Therefore, patience is key when it comes to estate administration matters.  It is also important to consult with a qualified probate attorney who can guide the Executor every step of the way.  Paying out attorney fees may actually end up saving the estate money down the road if unnecessary taxes were avoided or litigation by disputing beneficiaries thwarted.

[1] Moneology column in MarketWatch

[2] $10,000 for non-spousal beneficiaries.  See N.J.S.A §3B:10-4


Legal Tip of the Week!

This week’s tip came about as a request from an existing client who wanted me to discuss the topic of codicils.  So here goes…

A codicil is nothing more than a short amendment (1-2 page document) that addresses minor changes in an existing Last Will & Testament (“Will”).  You may have prepared an elaborate Will a few years ago and you just don’t want to have to redo all of that only to name a new Executor as the current one named in your Will informed you that he was relocating and will no longer be in a position to serve; or, you just discovered that your childhood friend who you trust more than anyone else in the world has moved to NJ and has agreed to take on the role of being a successor Guardian for your minor children after your sibling.

When confronted with situations like these, you may be able to establish a codicil to address these changes instead of preparing brand new Wills.  In a codicil (so long as you properly follow the same formalities of execution as you would do in a Will), the minor changes are incorporated into the existing Will.  And, depending on the type of changes being made, it is possible for the Testator to make these changes himself or herself without having to go to an attorney.  While I always recommend consulting with your estate planning attorney first before proceeding to undertake these changes on your own, it may very well be that your attorney will agree that the simple changes you have discussed could very well be taken care of by you.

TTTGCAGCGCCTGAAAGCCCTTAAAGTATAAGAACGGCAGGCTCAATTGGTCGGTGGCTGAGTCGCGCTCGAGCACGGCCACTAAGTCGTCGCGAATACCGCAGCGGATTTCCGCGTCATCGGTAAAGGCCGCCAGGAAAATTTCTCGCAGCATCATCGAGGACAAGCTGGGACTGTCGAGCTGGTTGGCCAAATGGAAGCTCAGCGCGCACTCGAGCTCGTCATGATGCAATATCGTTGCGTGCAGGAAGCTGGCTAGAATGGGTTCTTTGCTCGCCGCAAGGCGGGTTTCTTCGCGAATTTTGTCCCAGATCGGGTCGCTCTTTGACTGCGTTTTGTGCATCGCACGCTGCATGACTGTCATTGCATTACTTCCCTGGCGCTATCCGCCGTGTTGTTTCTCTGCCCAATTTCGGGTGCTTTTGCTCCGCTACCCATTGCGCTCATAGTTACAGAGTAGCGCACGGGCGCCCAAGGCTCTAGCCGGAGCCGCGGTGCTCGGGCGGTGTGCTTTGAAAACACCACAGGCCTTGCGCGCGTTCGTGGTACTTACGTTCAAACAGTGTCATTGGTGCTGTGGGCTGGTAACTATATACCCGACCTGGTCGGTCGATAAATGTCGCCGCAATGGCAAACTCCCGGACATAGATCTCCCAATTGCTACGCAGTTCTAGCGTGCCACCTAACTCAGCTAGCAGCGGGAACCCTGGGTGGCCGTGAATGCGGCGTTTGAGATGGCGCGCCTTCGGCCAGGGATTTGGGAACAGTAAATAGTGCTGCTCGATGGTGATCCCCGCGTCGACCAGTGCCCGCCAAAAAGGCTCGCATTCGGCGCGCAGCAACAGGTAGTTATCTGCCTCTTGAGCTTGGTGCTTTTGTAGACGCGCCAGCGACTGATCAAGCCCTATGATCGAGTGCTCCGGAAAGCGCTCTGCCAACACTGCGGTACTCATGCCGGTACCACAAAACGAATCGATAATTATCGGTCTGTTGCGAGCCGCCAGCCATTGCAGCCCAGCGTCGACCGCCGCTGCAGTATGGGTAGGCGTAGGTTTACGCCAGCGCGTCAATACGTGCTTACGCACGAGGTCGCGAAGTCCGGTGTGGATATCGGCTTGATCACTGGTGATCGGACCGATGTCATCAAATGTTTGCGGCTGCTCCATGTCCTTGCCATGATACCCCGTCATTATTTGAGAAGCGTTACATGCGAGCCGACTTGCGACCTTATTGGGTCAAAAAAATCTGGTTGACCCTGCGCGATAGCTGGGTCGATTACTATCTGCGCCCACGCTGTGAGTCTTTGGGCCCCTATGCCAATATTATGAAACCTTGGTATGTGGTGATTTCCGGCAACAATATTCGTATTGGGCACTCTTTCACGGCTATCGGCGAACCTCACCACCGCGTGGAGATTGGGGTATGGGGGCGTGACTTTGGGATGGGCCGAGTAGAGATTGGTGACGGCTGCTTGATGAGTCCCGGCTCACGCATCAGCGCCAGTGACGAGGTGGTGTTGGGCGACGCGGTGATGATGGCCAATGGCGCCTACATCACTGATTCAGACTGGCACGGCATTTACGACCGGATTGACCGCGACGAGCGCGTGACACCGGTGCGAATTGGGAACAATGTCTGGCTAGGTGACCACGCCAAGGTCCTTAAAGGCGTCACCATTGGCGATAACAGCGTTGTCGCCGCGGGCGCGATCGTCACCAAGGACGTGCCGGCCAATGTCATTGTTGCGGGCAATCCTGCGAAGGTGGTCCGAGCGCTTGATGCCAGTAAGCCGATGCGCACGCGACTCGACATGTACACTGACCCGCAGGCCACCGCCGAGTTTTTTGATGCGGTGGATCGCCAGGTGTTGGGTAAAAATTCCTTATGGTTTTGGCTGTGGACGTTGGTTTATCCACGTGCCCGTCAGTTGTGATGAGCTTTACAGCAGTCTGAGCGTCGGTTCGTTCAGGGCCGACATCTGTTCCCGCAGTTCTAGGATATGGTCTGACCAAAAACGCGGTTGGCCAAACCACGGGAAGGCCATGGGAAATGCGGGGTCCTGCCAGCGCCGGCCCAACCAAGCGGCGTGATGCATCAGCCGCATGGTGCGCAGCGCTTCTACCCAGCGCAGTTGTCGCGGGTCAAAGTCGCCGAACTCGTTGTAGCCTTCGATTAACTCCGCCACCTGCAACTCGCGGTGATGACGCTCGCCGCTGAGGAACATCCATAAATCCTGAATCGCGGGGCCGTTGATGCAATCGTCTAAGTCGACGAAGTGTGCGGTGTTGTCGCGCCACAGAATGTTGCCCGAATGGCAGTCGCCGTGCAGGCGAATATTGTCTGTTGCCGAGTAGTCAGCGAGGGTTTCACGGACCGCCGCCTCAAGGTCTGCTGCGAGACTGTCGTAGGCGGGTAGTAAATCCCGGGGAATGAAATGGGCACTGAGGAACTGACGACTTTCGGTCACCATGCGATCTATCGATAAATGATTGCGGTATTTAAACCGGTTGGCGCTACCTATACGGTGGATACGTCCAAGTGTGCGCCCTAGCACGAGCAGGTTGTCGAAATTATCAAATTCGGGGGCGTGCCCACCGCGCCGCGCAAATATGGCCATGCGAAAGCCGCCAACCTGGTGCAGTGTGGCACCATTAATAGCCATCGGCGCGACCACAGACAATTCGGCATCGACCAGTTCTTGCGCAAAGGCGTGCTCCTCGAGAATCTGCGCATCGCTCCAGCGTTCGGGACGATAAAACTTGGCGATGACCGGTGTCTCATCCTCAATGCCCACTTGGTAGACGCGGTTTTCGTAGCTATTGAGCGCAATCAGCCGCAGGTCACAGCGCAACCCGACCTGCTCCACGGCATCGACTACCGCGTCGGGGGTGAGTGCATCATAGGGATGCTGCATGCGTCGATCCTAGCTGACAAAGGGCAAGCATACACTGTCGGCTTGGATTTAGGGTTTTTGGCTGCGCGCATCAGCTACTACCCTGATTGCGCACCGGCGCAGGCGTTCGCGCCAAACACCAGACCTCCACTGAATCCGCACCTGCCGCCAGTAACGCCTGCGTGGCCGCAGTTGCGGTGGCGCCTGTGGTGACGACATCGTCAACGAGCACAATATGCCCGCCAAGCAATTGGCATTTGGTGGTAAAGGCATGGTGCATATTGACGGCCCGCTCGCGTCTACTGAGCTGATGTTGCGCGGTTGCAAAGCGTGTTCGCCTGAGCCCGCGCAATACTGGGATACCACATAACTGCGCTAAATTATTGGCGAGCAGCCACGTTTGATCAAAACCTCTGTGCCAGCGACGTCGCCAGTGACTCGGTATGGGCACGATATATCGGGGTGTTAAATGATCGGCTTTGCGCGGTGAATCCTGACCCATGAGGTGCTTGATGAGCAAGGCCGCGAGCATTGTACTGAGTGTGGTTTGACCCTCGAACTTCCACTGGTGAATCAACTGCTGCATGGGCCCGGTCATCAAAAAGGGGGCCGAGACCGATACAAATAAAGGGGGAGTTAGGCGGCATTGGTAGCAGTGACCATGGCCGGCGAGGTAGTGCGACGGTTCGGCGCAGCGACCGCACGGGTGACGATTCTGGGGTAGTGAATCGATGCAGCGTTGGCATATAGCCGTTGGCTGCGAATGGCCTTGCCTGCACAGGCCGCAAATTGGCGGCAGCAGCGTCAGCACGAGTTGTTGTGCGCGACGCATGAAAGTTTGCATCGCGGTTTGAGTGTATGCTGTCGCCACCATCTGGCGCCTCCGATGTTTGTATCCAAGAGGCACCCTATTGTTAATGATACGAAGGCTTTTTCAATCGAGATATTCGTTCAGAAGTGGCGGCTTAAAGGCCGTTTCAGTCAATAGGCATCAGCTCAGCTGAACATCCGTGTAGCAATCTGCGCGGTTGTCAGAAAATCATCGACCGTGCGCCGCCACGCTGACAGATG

However, note that there are other situations (however minor you think they might be), when the setting up of a codicil may not be a wise decision.  For example, if you want to disinherit a beneficiary or even slightly alter a beneficiary’s rights under a Will, it is almost always a good idea to prepare a brand new Will revoking all others before it to avoid the confusion a codicil could create.  With a new Will, the old Will is revoked and the new document will speak to your clear intent as to why you have chosen to undertake certain actions. This, in the long run, can potentially avoid expensive legal battles between beneficiaries down the road.